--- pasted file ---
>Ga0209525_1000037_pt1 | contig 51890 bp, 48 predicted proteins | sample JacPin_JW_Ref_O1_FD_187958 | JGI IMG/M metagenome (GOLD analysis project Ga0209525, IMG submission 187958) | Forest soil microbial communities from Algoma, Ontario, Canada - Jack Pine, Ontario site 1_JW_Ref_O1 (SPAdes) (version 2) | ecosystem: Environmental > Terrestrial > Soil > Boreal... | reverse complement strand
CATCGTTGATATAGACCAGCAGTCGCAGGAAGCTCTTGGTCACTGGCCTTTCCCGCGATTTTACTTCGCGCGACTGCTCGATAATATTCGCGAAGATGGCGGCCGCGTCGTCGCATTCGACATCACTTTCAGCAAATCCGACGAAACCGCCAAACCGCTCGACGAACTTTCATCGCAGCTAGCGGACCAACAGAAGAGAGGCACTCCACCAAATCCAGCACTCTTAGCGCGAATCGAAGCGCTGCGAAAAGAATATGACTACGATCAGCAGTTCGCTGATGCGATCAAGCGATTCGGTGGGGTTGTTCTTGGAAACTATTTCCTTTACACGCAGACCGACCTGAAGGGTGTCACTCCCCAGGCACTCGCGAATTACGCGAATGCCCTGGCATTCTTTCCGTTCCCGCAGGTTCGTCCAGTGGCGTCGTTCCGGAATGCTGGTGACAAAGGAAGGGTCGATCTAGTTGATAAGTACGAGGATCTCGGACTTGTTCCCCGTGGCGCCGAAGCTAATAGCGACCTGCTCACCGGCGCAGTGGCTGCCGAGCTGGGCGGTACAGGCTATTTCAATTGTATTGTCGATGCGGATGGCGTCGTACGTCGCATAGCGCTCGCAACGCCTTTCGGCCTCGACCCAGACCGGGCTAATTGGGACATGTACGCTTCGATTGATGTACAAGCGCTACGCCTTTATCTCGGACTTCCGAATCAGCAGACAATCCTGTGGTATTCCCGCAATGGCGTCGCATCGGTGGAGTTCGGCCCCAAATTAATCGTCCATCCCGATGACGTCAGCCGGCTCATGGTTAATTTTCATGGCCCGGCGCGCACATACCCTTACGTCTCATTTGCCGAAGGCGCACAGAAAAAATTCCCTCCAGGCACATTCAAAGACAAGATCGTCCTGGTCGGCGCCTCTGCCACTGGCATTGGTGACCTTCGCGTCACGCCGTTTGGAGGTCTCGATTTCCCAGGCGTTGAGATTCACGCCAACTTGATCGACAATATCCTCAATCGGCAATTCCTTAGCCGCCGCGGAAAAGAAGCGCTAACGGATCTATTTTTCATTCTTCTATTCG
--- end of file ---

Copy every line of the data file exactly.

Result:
>Ga0209525_1000037_pt1 | contig 51890 bp, 48 predicted proteins | sample JacPin_JW_Ref_O1_FD_187958 | JGI IMG/M metagenome (GOLD analysis project Ga0209525, IMG submission 187958) | Forest soil microbial communities from Algoma, Ontario, Canada - Jack Pine, Ontario site 1_JW_Ref_O1 (SPAdes) (version 2) | ecosystem: Environmental > Terrestrial > Soil > Boreal... | reverse complement strand
CATCGTTGATATAGACCAGCAGTCGCAGGAAGCTCTTGGTCACTGGCCTTTCCCGCGATTTTACTTCGCGCGACTGCTCGATAATATTCGCGAAGATGGCGGCCGCGTCGTCGCATTCGACATCACTTTCAGCAAATCCGACGAAACCGCCAAACCGCTCGACGAACTTTCATCGCAGCTAGCGGACCAACAGAAGAGAGGCACTCCACCAAATCCAGCACTCTTAGCGCGAATCGAAGCGCTGCGAAAAGAATATGACTACGATCAGCAGTTCGCTGATGCGATCAAGCGATTCGGTGGGGTTGTTCTTGGAAACTATTTCCTTTACACGCAGACCGACCTGAAGGGTGTCACTCCCCAGGCACTCGCGAATTACGCGAATGCCCTGGCATTCTTTCCGTTCCCGCAGGTTCGTCCAGTGGCGTCGTTCCGGAATGCTGGTGACAAAGGAAGGGTCGATCTAGTTGATAAGTACGAGGATCTCGGACTTGTTCCCCGTGGCGCCGAAGCTAATAGCGACCTGCTCACCGGCGCAGTGGCTGCCGAGCTGGGCGGTACAGGCTATTTCAATTGTATTGTCGATGCGGATGGCGTCGTACGTCGCATAGCGCTCGCAACGCCTTTCGGCCTCGACCCAGACCGGGCTAATTGGGACATGTACGCTTCGATTGATGTACAAGCGCTACGCCTTTATCTCGGACTTCCGAATCAGCAGACAATCCTGTGGTATTCCCGCAATGGCGTCGCATCGGTGGAGTTCGGCCCCAAATTAATCGTCCATCCCGATGACGTCAGCCGGCTCATGGTTAATTTTCATGGCCCGGCGCGCACATACCCTTACGTCTCATTTGCCGAAGGCGCACAGAAAAAATTCCCTCCAGGCACATTCAAAGACAAGATCGTCCTGGTCGGCGCCTCTGCCACTGGCATTGGTGACCTTCGCGTCACGCCGTTTGGAGGTCTCGATTTCCCAGGCGTTGAGATTCACGCCAACTTGATCGACAATATCCTCAATCGGCAATTCCTTAGCCGCCGCGGAAAAGAAGCGCTAACGGATCTATTTTTCATTCTTCTATTCG